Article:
Molokai Economic Outlook Grim

But Positive Signs Can Be Found.

By Sean Aronson

Read any newspaper or turn on any television and the news is the same wherever you are – the economic situation is dismal and the end does not seem near. This year, it‘s been one bad headline after another – the collapse of the housing market, liquidating banks and businesses filing for bankruptcy at every turn.

The State of Hawaii is facing a huge budget shortfall and the tourist season will likely bring more of the same. A recent University of Hawaii report found Island visitors have been falling by double digits for the past few months, and experts expect this trend to continue well into 2009. The Department of Business, Economic Development and Tourism (DBEDT) recently reported its third quarter numbers for 2008 and found Hawaii visitors down by 17% over the same time last year. Tourists are also spending less, amounting to $200 million that won’t be poured into the economy.

Yes, things are bad everywhere, but in Molokai it’s particularly dire. The island’s unemployment rate has more than doubled from last year – from 6.8 percent to a staggering 15.3 percent in September. The Molokai Ranch closing is the most obvious reason for the high rate, but there are other pressing issues as well. A survey of local business owners and community members found a system wide downturn and the coming holiday season is unlikely to offer much reprieve.

Employment
It’s no secret, jobs on Molokai are few and far between and its distinction as the Hawaiian island with the highest unemployment rate is not a title Molokai residents would like to keep.

Despite the bad news, help is available. The former employees of Molokai Ranch have been given work placement help from Workforce Development Molokai. Of the 98 employees receiving assistance, 58 are currently employed, according to the agency. That’s roughly 60% back on the job, nearly six months since the Ranch shut its doors in April.

Several of the employees have found work at Monsanto, according to Alberta Patchen of Workforce Development. Patchen also noted that a few positions are opening up with the State Park Services in Kalaupapa. These include a recycling job and work in the topside museum. There are also computer and driving training programs being offered at Maui Community College.

Workforce Development received a National Emergency Grant for nearly $400,000 from the Department of Labor back in July to help the former Ranch employees. This money cannot be used for any other unemployed people on Molokai, according to Patchen. But some of it will go towards training programs available to the entire island, she said.

Patchen says any employer with openings should contact her office at Makaena Place in Kaunakakai. They can be reached at 553-1755. Those seeking employment should also contact the Workforce Development office.

Housing

Statewide, Hawaii has felt the housing crunch along with the rest of the country – not the worst and not the least. Foreclosure filings in Hawaii tripled last month amid the ongoing economic downturn, according to research firm RealtyTrac.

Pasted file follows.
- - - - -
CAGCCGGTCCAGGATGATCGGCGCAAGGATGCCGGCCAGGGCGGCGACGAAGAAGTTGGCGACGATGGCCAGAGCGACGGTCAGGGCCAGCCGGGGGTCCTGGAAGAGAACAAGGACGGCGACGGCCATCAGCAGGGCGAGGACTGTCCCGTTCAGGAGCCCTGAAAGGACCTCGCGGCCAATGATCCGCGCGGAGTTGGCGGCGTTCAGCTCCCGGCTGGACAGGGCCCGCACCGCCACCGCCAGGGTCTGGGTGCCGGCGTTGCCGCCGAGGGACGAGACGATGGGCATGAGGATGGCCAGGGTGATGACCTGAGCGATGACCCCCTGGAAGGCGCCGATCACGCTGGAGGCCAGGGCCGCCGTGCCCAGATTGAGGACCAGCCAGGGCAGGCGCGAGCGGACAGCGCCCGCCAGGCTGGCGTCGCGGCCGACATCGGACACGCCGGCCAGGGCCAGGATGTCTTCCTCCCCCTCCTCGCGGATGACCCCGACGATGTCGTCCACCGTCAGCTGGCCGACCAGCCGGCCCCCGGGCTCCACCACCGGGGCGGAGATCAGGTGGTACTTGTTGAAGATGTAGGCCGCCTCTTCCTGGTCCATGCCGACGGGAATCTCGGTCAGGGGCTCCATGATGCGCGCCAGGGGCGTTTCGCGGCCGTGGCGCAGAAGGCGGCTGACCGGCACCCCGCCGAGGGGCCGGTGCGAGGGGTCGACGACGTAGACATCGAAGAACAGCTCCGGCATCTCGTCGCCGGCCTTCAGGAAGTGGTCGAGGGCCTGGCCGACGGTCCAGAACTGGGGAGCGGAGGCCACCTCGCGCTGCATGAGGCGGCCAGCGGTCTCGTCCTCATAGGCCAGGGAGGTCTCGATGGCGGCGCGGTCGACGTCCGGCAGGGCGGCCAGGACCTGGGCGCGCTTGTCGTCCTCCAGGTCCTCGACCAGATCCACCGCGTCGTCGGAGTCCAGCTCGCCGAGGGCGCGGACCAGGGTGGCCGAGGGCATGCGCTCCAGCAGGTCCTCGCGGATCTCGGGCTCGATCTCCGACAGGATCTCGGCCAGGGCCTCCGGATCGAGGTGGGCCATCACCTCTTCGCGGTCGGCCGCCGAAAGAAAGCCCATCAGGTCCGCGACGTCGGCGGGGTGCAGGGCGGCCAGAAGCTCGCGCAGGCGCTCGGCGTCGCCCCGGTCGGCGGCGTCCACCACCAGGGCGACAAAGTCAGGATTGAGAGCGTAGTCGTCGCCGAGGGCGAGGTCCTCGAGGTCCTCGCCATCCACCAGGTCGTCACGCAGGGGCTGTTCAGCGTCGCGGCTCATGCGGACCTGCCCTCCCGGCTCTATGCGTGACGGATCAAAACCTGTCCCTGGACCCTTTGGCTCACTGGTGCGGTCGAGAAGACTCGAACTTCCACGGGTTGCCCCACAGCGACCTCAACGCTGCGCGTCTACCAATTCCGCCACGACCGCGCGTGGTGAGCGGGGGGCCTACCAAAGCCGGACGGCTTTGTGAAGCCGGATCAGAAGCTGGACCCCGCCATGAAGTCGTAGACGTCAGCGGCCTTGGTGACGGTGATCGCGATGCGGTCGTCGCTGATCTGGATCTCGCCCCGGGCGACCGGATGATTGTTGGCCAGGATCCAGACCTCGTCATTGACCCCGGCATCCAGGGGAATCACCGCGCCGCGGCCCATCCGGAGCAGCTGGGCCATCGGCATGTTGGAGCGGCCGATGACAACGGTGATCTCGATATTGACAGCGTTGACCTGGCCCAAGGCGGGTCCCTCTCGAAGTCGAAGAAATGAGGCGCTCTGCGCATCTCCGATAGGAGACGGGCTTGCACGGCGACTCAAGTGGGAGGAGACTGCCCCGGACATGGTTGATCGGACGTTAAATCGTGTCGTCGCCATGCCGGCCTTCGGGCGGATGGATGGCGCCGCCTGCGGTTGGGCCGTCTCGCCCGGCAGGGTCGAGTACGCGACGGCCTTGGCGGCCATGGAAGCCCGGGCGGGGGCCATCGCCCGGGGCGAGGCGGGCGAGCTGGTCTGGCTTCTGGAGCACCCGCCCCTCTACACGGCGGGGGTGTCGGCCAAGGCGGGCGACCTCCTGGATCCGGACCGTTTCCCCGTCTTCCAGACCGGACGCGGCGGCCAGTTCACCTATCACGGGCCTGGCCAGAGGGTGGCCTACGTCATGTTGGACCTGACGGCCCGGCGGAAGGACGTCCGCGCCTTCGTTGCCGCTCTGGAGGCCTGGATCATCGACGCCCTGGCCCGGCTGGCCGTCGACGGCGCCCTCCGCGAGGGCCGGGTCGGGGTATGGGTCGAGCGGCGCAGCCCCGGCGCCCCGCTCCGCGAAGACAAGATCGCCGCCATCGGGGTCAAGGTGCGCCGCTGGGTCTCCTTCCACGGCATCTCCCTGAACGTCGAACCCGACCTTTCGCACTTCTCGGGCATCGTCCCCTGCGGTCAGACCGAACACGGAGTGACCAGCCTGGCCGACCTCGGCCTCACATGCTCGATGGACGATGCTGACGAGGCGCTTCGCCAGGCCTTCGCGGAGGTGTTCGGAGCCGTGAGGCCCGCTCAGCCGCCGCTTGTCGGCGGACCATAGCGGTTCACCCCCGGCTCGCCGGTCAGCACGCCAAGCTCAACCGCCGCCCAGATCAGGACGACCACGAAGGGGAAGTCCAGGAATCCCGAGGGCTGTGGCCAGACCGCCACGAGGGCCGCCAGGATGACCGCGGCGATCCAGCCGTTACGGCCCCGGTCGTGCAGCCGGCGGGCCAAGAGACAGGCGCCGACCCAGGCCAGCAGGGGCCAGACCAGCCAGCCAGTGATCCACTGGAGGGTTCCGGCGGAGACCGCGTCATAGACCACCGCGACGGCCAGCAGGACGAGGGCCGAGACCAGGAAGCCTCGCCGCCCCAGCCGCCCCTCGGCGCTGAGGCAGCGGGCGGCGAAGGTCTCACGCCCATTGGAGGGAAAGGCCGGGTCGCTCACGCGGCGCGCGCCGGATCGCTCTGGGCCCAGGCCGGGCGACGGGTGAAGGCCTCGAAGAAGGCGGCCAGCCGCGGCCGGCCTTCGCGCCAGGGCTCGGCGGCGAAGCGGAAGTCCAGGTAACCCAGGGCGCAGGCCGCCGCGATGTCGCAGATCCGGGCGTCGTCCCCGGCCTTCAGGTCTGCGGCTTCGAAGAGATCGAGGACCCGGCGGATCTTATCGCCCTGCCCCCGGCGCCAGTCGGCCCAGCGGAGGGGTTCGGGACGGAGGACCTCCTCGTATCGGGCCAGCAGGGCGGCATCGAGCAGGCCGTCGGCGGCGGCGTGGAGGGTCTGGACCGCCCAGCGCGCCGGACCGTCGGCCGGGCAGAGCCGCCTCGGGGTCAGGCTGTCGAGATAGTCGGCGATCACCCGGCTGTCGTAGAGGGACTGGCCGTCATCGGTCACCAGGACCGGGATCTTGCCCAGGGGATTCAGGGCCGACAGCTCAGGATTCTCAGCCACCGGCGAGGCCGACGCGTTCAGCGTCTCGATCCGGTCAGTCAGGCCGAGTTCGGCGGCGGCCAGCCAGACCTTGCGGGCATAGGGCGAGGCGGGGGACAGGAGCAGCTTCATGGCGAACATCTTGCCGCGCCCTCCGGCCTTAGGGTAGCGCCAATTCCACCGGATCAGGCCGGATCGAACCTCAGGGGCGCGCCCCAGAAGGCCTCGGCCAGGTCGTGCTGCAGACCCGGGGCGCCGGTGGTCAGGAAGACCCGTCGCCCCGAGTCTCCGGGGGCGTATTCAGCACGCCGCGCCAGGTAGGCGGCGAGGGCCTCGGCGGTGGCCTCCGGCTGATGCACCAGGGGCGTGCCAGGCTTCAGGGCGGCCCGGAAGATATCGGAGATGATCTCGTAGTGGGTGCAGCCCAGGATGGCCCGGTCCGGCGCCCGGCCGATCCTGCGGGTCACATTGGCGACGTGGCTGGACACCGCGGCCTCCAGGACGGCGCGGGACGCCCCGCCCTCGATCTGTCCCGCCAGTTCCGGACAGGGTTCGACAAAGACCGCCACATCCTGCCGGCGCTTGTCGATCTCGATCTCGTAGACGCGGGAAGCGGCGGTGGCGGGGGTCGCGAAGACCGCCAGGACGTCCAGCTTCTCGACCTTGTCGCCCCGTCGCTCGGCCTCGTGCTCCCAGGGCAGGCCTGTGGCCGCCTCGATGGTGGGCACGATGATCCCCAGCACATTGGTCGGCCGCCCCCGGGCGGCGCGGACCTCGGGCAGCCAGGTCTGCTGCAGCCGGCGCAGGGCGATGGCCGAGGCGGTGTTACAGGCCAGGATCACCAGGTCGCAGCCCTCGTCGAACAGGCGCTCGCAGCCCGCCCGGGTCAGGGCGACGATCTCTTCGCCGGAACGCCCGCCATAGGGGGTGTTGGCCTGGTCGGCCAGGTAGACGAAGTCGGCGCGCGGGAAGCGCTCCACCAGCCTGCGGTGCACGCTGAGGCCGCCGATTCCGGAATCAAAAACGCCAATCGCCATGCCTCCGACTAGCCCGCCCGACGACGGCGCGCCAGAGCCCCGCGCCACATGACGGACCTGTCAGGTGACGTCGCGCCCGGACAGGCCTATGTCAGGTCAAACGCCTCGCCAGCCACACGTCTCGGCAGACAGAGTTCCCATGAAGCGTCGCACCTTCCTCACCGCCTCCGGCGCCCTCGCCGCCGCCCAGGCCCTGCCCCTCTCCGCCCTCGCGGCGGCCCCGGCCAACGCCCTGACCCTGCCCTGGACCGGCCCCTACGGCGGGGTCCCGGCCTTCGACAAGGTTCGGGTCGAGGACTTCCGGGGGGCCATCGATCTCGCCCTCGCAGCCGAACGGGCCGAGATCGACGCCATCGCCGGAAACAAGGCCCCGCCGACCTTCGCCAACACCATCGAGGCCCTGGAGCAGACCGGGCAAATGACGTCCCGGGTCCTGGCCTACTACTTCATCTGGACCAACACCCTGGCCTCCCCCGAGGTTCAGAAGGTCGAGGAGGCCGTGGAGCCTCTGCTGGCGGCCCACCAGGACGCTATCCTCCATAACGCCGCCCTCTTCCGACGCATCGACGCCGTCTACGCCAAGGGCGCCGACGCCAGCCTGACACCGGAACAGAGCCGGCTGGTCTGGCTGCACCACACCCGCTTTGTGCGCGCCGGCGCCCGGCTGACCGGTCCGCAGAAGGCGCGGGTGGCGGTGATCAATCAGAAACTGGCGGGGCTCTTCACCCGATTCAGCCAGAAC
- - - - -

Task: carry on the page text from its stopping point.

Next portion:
Friendly Isle Realty owner Ray Miller reports rentals are down a bit from last year and he is expecting the ‘busy’ season of December to April to be a lot less busy.

“It’s a trend we’ve been seeing for the last two years,” says Miller. He adds that prices have stayed about the same on home sales while dipping slightly for rentals.

Other property owners report similar anecdotal evidence and are waiting until Christmas for hard numbers to compare with last year.

On a positive note, Miller did mention that it’s a good time to buy a house or property as interest rates are low and there are some outstanding deals to be had on Molokai.

Business

Molokai’s local businesses are feeling the economic pangs along with the rest of the community.

Gas prices are the biggest determinant of success these days according to local business owners. Some, like Crystal Egusa of Friendly Market, say they have tried not to pass on the increased prices to consumers, but it has been difficult.

“We have tried to absorb the fuel costs,” says Egusa. “But when the wholesale costs go up, we do have to account for that.”

The rising grocery prices have increased the importance of more traditional ways of putting food on the table, including hunting and fishing.

Zessica Apiki, Molokai Economic Opportunity Branch Director, is one such person looking to alternative sources. Apiki says, “My family still rely heavily on subsistence and we eat fish that we catch at least once a month or more often. I also have brothers who love to hunt and we like to eat venison.”

Outlook
The financial crisis is a global phenomenon and Molokai will no doubt be impacted by actions around the world. Asian and European markets are struggling even worse than in America, compounding the situation at home. It’s not debatable that tourism on Molokai will be affected by worldwide problems; it’s now a waiting game to see just how bad it will be.

Data for hotel availability and rental properties during the high season is not out yet, but business owners are expecting them to tell a dismal story.

“We’ll know what were in for soon,” says Ray Miller of Friendly Isle Realty. “It’s just a matter of time.”

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